We also have a few bursaries on offer for students from England, Wales and Northern Ireland.

For more information on funding your studies have a look at our University Funding page.

International Students (Non UK, EEA)

We have a number of scholarships available to international students. Take a look at our scholarship search to find out more.

Available scholarships

We have a wide range of scholarships available. Have a look at our scholarship search to find a scholarship.

Careers

Most graduates from this course follow the career path of a secondary teacher but you can also compete very successfully for jobs in all branches of the chemical industry.

There are also major opportunities for chemists in other areas. A study of chemistry develops logical thought and numeric skills, and the ability to write accurate and concise reports. As a result, our chemists are in demand for employment in national and local government services, in hospitals and in education at all levels.

How much will I earn?

The starting annual salary for a probationer teacher in Scotland is £21,867. After your probationary year, your salary will increase to £26,235 and increase an increment each year up to £34,887. A principal teacher can earn up to £49,086 while a headteacher can earn from £43,137 to £84,201.

If you teach in a remote school or on certain islands you may get an additional allowance. £1,928 for a distance island and £1,320 or £2,475 for a remote school.

Visit Teach in Scotland website for more information.


Contact us

Apply

How to apply – 10 things you need to know

  1. All undergraduate applications are made through UCAS
    Go to the UCAS website to apply – you can apply for up to five courses.
  2. It costs £12 to apply for a course
    The cost is £23 for two to five courses.
  3. The deadline is 15 January each year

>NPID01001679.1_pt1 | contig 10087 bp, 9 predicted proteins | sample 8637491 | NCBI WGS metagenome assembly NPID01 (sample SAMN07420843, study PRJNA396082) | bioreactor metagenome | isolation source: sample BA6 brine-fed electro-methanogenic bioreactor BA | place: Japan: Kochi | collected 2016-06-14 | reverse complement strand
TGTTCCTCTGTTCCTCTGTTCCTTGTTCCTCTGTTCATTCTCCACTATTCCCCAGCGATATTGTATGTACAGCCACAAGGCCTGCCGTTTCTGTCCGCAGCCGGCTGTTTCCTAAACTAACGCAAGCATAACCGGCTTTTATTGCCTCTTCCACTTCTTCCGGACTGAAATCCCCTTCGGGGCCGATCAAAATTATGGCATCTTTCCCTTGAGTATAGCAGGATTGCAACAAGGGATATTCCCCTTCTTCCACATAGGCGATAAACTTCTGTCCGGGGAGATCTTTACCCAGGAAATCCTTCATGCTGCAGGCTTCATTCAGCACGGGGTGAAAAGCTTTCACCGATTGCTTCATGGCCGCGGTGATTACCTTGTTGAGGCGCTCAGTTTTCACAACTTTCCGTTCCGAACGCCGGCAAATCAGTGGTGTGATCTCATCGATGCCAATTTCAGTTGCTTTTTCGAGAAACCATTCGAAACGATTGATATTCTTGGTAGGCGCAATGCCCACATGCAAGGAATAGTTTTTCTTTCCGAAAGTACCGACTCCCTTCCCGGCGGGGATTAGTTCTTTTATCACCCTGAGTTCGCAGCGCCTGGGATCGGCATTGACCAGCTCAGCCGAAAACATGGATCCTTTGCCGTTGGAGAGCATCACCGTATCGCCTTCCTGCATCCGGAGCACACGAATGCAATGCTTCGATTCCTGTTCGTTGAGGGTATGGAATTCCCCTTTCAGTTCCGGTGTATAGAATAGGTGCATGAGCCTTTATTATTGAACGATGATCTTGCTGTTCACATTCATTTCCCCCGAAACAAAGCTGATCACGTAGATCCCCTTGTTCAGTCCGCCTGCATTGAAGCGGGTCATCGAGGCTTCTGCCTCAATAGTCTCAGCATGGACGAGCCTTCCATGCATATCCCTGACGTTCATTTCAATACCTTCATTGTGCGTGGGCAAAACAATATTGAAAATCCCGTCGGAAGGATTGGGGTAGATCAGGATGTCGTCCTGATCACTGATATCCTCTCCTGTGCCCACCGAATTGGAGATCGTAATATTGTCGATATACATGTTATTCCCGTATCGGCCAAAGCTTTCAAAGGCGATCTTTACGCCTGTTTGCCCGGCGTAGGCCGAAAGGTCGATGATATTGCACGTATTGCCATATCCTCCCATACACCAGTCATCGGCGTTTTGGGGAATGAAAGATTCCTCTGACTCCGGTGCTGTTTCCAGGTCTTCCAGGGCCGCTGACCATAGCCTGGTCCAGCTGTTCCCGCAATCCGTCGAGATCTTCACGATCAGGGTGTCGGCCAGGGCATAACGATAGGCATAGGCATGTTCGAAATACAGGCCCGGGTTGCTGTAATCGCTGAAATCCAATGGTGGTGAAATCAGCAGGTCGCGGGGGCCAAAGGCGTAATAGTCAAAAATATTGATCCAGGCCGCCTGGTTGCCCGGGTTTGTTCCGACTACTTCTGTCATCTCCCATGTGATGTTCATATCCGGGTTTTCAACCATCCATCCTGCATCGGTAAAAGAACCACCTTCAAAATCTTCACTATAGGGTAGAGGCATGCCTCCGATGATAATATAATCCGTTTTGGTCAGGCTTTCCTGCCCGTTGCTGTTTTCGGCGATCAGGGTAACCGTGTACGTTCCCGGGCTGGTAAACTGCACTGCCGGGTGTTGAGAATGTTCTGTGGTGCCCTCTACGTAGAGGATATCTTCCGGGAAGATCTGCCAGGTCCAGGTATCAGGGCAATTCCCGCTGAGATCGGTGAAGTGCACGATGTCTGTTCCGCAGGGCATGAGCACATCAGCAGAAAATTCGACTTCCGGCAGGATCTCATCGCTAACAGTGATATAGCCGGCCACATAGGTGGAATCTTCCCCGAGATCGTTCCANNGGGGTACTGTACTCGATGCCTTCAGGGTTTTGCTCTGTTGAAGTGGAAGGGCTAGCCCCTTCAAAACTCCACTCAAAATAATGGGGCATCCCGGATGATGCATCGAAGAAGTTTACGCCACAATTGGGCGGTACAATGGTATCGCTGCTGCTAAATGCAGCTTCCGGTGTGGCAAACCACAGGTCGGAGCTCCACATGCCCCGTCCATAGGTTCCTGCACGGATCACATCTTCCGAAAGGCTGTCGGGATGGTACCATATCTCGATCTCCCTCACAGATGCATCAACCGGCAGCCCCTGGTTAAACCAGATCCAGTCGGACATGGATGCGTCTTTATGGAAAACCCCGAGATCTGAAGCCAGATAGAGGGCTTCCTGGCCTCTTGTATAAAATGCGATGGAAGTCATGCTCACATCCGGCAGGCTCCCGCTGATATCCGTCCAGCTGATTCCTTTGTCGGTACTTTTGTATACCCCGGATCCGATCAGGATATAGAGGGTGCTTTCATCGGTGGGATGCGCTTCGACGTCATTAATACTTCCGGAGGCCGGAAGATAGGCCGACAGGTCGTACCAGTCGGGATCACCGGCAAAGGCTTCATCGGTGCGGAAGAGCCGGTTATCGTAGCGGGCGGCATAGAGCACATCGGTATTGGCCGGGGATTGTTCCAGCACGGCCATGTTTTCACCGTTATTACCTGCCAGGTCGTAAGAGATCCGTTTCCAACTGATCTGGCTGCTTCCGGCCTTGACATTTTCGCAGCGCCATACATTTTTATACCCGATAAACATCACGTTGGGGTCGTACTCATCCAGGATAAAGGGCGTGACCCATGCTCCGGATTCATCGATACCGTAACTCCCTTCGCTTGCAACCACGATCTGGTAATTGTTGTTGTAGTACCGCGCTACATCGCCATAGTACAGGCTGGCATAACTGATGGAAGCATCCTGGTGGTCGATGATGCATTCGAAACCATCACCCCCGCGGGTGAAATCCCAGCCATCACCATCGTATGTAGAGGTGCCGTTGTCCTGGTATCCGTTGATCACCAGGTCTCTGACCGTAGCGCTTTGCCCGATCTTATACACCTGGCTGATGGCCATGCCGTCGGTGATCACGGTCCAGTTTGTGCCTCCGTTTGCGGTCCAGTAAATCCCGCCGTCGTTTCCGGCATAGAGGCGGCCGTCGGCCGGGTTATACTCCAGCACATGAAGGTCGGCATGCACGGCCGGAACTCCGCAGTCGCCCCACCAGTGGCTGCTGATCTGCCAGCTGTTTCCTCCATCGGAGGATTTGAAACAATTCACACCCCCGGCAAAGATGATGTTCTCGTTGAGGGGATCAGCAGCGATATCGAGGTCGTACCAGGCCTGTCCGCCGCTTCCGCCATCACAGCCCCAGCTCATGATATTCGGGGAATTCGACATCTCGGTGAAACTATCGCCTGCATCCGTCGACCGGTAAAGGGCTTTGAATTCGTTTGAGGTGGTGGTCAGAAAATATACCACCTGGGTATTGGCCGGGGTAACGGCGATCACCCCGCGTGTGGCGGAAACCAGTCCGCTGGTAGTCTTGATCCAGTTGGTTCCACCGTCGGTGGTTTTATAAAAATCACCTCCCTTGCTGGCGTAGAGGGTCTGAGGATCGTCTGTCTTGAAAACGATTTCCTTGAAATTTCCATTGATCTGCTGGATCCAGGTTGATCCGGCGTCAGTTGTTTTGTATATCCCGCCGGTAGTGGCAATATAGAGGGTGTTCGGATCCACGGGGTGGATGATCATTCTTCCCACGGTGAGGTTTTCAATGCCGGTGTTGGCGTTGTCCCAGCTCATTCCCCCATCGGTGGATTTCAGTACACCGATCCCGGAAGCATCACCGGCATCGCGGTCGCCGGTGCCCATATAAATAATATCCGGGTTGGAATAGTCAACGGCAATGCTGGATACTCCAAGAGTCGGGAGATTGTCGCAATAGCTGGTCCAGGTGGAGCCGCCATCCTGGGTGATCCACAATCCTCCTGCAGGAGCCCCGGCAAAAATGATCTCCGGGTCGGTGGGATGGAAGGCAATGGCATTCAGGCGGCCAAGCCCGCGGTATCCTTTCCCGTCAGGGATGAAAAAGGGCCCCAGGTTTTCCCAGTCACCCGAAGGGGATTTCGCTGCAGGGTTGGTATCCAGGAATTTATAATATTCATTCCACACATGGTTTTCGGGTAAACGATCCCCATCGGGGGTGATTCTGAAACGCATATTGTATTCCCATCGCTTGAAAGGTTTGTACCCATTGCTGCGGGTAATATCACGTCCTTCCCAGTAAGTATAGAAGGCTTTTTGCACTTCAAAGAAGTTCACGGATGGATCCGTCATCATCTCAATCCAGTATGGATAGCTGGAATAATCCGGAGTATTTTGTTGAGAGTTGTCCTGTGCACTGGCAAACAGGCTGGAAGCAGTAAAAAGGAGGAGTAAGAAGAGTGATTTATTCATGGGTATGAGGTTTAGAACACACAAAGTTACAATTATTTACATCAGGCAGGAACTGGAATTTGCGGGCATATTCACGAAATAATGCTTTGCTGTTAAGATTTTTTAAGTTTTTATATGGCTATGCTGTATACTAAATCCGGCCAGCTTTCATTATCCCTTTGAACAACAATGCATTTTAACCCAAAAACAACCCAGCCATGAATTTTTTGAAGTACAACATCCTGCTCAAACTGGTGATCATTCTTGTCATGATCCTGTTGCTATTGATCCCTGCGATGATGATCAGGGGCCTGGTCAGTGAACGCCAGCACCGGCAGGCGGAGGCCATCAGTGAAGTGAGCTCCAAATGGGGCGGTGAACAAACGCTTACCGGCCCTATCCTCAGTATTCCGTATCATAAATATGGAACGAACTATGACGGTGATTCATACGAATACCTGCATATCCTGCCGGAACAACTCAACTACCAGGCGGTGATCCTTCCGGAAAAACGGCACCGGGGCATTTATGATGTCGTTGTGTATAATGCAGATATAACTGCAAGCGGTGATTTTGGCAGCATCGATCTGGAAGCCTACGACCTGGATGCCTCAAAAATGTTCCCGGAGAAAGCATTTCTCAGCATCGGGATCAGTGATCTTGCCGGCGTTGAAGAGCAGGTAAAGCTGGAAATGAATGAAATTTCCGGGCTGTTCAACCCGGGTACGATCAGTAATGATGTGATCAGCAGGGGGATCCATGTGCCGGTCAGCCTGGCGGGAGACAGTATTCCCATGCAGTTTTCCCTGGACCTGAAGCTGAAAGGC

This is the application deadline for most courses. However, please check the details for your particular course. View a full list of UCAS key dates.
  4. You might be asked to attend an interview
    Most of our courses make offers based on the UCAS application. However some might ask you to attend an interview or for a portfolio of work. If this is the case, this will be stated in the prospectus entry requirements.
  5. It’s possible to apply directly to Year 2
    Depending on your qualifications, you might be able to apply directly to Year 2 - or even Year 3 - of a course. Speak to the named contact for your course if you want to discuss this.
  6. There’s three types of offer
    • unconditional – you’ve already met our entry requirements
    • conditional – we’ll offer you a place if you meet certain conditions, usually based on your exams
    • unsuccessful – we’ve decided not to offer you a place
  7. You need to contact UCAS to accept your offer
    Once you’ve decided which course you’d like to accept, you must let UCAS know. You don’t need to decide until you’ve received all offers. UCAS will give you a deadline you must respond by.

    You’ll choose one as your firm choice. If the offer is unconditional or if you meet the conditions, this is the course you’ll study.

    You’ll also have an insurance choice. This is a back-up option if you don’t meet the conditions of your first choice.
  8. You don’t need to send us your exam results (Scotland, England & Wales)
    If you’re studying in Scotland, England or Wales, we receive a copy of your Higher/Advanced Higher/A Level results directly from the awarding body. However, if you are studying a different qualification, then please contact us to arrange to send your results directly.
  9. We welcome applications from international students

    Find out further information about our entry and English language requirements.

    International students who don’t meet the entry requirements, can apply for our pre-undergraduate programmes.

    There’s also an online application form.

    For further information:
  10. Here’s a really useful video to help you apply